Addresses requirements related to the provision of physical education, including adapted physical education (APE), to children with disabilities, including ensuring that each child with a disability participates with nondisabled children in these programs and activities to the maximum extent appropriate to the needs of the child.
UNITED STATES DEPARTMENT OF EDUCATION
OFFICE OF SPECIAL EDUCATION AND REHABILITATIVE SERVICES
OFFICE OF SPECIAL EDUCATION PROGRAMS
OSEP Policy Letter 22-03
April 7, 2022
Garth Tymeson, Ph.D.
Center on Disability Health and Adapted Physical Activity
University of Wisconsin-La Crosse
Department of Exercise and Sport Science
1725 State Street
108 Mitchell Hall
La Crosse, Wisconsin 54601
Dear Dr. Tymeson:
This letter responds to your September 2, 2021, correspondence addressed to Dr. David Cantrell, then Acting Director of the Office of Special Education Programs (OSEP), U.S. Department of Education (Department). We regret the delay in responding. In that letter, you asked that OSEP clarify requirements related to the provision of physical education, including adapted physical education and the least restrictive environment, to children with disabilities under the Individuals with Disabilities Education Act (IDEA). Specifically, you asked that OSEP provide guidance in the form of a “Policy Letter of Clarification” regarding the following:
- Is it inconsistent with IDEA to offer specially designed instruction to children with disabilities in content areas such as adapted aquatics or biking skills if the same curriculum content is not offered to children without disabilities at the same grade level?
- Do all students — children with disabilities and children without disabilities — need to receive the same educational content or should instructional content for a child with a disability be based on what has been agreed to in the child’s individualized education program (IEP)?
- Does the continuum of educational placements required in 34 C.F.R. § 300.115 extend to required content, such as specially designed instruction in physical education? Does all physical education instruction for children with disabilities need to take place in the general education setting with their nondisabled peers?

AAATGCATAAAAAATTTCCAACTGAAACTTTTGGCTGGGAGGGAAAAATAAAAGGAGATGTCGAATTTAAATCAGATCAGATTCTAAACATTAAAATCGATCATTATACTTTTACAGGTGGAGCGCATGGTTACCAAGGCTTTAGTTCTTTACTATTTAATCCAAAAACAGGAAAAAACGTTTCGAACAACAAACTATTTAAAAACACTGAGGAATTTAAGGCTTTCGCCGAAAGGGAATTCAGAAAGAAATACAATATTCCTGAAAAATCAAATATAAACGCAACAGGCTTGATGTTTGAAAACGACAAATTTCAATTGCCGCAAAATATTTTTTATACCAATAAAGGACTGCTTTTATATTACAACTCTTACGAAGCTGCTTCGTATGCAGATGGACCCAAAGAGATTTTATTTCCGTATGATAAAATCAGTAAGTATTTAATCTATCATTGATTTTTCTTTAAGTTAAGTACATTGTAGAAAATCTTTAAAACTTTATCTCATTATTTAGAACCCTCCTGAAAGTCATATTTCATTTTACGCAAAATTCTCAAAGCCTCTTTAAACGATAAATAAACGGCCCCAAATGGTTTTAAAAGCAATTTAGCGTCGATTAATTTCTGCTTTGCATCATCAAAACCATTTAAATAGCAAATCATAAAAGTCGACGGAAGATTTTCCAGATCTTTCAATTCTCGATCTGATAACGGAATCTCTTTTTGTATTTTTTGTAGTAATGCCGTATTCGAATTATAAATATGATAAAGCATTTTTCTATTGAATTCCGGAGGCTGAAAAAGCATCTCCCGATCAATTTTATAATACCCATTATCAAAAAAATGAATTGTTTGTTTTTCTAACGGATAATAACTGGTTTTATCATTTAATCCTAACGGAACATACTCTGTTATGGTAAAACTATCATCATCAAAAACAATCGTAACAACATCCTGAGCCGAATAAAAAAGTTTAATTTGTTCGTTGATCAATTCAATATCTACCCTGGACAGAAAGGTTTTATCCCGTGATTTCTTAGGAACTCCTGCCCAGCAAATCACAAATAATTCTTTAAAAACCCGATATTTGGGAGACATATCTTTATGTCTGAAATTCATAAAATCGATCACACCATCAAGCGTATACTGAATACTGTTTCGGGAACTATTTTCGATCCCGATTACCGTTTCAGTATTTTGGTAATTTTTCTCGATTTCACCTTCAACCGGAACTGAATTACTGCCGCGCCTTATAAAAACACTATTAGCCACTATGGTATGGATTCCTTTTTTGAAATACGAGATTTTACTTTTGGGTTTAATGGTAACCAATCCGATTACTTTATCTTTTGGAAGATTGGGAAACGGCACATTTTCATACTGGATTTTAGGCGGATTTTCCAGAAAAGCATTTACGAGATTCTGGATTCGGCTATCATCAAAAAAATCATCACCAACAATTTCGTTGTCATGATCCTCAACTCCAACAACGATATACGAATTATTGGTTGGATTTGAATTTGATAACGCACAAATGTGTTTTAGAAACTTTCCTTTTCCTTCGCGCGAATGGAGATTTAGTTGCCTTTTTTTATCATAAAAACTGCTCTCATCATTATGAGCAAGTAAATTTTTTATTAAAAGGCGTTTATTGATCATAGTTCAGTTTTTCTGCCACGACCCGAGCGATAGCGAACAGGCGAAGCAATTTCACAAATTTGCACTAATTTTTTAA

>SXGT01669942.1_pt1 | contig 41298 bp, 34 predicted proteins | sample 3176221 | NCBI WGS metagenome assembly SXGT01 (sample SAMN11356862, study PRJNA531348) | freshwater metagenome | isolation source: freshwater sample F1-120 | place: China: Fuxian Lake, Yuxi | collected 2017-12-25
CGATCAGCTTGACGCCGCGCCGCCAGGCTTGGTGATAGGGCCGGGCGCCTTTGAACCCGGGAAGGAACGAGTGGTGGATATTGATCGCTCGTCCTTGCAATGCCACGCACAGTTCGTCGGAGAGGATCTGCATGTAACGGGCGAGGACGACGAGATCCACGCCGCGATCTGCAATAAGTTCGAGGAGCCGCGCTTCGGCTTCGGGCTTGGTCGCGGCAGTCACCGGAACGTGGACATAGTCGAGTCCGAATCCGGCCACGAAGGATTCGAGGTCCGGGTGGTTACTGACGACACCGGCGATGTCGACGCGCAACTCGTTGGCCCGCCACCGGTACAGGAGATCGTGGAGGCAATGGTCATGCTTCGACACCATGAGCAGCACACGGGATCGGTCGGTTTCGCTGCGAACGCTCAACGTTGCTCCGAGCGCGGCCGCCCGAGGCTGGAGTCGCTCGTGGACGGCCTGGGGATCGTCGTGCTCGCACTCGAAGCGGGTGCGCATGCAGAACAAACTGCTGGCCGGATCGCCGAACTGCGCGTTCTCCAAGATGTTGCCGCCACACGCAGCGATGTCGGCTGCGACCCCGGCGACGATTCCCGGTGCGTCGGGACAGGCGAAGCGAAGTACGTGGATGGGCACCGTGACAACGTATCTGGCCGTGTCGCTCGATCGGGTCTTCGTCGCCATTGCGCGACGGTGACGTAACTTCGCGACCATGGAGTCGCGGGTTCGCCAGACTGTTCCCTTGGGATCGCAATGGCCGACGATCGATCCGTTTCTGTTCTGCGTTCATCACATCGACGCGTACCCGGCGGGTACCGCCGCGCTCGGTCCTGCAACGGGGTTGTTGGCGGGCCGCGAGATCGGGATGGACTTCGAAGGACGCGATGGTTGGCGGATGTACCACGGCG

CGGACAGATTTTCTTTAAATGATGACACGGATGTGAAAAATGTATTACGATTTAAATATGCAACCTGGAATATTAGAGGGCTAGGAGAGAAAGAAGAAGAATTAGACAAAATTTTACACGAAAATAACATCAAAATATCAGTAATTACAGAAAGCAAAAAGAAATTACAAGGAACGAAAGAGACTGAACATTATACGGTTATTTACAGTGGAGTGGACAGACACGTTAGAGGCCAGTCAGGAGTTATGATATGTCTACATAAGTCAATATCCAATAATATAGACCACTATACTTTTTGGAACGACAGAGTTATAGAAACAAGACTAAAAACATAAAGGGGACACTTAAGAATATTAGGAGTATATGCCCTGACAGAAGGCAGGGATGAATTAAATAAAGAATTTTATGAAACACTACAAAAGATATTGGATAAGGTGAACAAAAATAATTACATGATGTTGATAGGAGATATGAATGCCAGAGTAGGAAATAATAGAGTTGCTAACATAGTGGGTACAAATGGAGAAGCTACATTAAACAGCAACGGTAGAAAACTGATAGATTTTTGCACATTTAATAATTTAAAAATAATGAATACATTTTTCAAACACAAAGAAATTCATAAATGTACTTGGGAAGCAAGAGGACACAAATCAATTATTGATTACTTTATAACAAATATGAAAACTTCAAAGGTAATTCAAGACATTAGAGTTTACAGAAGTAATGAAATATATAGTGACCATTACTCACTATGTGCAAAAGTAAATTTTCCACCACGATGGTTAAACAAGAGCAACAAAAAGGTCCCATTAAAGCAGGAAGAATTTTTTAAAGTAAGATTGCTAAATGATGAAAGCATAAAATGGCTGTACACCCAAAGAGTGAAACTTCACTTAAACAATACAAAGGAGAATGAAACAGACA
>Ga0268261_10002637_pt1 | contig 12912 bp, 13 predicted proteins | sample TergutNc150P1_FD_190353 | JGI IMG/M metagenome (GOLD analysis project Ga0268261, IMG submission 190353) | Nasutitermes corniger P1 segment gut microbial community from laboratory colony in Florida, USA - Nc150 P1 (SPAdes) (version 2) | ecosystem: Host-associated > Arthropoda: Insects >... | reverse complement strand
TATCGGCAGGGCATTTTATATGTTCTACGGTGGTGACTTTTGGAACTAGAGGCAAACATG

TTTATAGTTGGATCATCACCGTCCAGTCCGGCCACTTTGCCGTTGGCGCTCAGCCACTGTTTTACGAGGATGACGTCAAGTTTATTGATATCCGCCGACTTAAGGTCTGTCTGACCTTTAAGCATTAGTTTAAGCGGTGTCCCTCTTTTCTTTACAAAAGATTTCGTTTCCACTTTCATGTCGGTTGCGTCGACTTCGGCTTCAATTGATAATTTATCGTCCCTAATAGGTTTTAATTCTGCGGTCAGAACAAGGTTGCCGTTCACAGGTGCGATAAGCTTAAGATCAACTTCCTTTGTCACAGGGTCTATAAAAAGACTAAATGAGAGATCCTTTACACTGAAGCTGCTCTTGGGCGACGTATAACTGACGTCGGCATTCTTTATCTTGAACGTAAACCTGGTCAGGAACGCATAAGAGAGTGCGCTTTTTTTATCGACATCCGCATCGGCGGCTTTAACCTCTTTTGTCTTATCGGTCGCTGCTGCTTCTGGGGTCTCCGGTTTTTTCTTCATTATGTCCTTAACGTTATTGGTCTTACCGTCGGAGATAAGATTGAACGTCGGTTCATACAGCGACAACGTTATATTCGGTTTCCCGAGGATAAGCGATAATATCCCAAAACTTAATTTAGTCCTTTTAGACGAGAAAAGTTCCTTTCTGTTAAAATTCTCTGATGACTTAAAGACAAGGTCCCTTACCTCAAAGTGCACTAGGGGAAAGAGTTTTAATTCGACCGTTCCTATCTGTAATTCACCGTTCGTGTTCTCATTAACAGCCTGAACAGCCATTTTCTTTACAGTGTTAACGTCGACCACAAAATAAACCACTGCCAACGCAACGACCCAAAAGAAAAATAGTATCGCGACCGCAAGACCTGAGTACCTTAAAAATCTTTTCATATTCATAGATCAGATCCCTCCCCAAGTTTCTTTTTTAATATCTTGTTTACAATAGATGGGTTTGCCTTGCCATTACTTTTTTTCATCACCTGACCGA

- Can a local educational agency or an IEP Team, against a parent’s wishes, remove specially designed physical education services from a child’s IEP because a school does not have a comparable program or content for children without disabilities at the same grade level?
- Would the removal of a child with a disability from an adapted physical education instructional setting be considered a change of placement, and therefore require that an IEP Team meeting be convened?
We note that section 607(d) of the IDEA prohibits the Secretary of the Department from issuing policy letters or other statements that establish a rule that is required for compliance with, and eligibility under, IDEA without following the rulemaking requirements of section 553 of the Administrative Procedure Act. Therefore, based on the requirements of IDEA section 607(e), this response is provided as informal guidance and is not legally binding. It represents an interpretation by the Department of the requirements of IDEA in the context of the specific facts presented and does not establish a policy or rule that would apply in all circumstances. Other than statutory and regulatory requirements included in the document, the contents of this guidance do not have the force and effect of law and are not meant to bind the public. This document is intended only to provide clarity to the public regarding existing requirements under the law or agency policies.
The crux of your questions has previously been addressed with you and other constituents in prior correspondence, as identified below.